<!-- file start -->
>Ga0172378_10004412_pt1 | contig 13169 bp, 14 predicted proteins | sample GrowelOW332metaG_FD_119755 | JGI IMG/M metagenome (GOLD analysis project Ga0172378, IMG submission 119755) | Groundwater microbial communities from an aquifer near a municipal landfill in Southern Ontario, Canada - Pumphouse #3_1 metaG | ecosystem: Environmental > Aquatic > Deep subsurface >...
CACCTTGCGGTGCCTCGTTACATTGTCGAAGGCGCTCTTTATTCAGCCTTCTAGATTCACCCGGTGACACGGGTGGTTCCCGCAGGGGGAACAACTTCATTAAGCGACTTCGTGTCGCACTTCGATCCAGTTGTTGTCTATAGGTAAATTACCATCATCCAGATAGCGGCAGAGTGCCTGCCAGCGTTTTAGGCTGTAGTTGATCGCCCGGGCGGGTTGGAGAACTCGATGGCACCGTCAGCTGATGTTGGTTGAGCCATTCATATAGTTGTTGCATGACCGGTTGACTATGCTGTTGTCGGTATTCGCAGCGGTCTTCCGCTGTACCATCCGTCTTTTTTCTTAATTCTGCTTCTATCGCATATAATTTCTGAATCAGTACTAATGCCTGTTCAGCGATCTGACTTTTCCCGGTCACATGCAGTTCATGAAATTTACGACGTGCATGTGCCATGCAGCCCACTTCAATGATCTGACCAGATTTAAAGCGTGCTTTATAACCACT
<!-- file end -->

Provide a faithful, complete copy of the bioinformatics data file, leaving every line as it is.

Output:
>Ga0172378_10004412_pt1 | contig 13169 bp, 14 predicted proteins | sample GrowelOW332metaG_FD_119755 | JGI IMG/M metagenome (GOLD analysis project Ga0172378, IMG submission 119755) | Groundwater microbial communities from an aquifer near a municipal landfill in Southern Ontario, Canada - Pumphouse #3_1 metaG | ecosystem: Environmental > Aquatic > Deep subsurface >...
CACCTTGCGGTGCCTCGTTACATTGTCGAAGGCGCTCTTTATTCAGCCTTCTAGATTCACCCGGTGACACGGGTGGTTCCCGCAGGGGGAACAACTTCATTAAGCGACTTCGTGTCGCACTTCGATCCAGTTGTTGTCTATAGGTAAATTACCATCATCCAGATAGCGGCAGAGTGCCTGCCAGCGTTTTAGGCTGTAGTTGATCGCCCGGGCGGGTTGGAGAACTCGATGGCACCGTCAGCTGATGTTGGTTGAGCCATTCATATAGTTGTTGCATGACCGGTTGACTATGCTGTTGTCGGTATTCGCAGCGGTCTTCCGCTGTACCATCCGTCTTTTTTCTTAATTCTGCTTCTATCGCATATAATTTCTGAATCAGTACTAATGCCTGTTCAGCGATCTGACTTTTCCCGGTCACATGCAGTTCATGAAATTTACGACGTGCATGTGCCATGCAGCCCACTTCAATGATCTGACCAGATTTAAAGCGTGCTTTATAACCACT